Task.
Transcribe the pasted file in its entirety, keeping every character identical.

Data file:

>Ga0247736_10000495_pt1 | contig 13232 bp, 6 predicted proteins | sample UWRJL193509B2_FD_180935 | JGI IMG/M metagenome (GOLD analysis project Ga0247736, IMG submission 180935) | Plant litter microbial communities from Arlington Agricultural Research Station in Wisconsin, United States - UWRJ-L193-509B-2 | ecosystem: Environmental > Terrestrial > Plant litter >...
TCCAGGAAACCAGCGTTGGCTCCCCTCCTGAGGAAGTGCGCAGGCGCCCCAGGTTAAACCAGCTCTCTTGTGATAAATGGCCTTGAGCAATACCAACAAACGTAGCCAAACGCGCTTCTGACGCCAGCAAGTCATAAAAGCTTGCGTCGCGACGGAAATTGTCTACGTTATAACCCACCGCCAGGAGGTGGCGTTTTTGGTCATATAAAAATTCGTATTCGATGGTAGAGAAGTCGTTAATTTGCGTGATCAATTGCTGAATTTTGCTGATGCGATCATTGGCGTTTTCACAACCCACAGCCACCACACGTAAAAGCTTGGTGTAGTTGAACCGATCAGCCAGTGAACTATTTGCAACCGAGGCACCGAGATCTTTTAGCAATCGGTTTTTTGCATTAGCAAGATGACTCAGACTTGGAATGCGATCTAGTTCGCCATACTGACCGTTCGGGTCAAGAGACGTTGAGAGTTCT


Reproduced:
>Ga0247736_10000495_pt1 | contig 13232 bp, 6 predicted proteins | sample UWRJL193509B2_FD_180935 | JGI IMG/M metagenome (GOLD analysis project Ga0247736, IMG submission 180935) | Plant litter microbial communities from Arlington Agricultural Research Station in Wisconsin, United States - UWRJ-L193-509B-2 | ecosystem: Environmental > Terrestrial > Plant litter >...
TCCAGGAAACCAGCGTTGGCTCCCCTCCTGAGGAAGTGCGCAGGCGCCCCAGGTTAAACCAGCTCTCTTGTGATAAATGGCCTTGAGCAATACCAACAAACGTAGCCAAACGCGCTTCTGACGCCAGCAAGTCATAAAAGCTTGCGTCGCGACGGAAATTGTCTACGTTATAACCCACCGCCAGGAGGTGGCGTTTTTGGTCATATAAAAATTCGTATTCGATGGTAGAGAAGTCGTTAATTTGCGTGATCAATTGCTGAATTTTGCTGATGCGATCATTGGCGTTTTCACAACCCACAGCCACCACACGTAAAAGCTTGGTGTAGTTGAACCGATCAGCCAGTGAACTATTTGCAACCGAGGCACCGAGATCTTTTAGCAATCGGTTTTTTGCATTAGCAAGATGACTCAGACTTGGAATGCGATCTAGTTCGCCATACTGACCGTTCGGGTCAAGAGACGTTGAGAGTTCT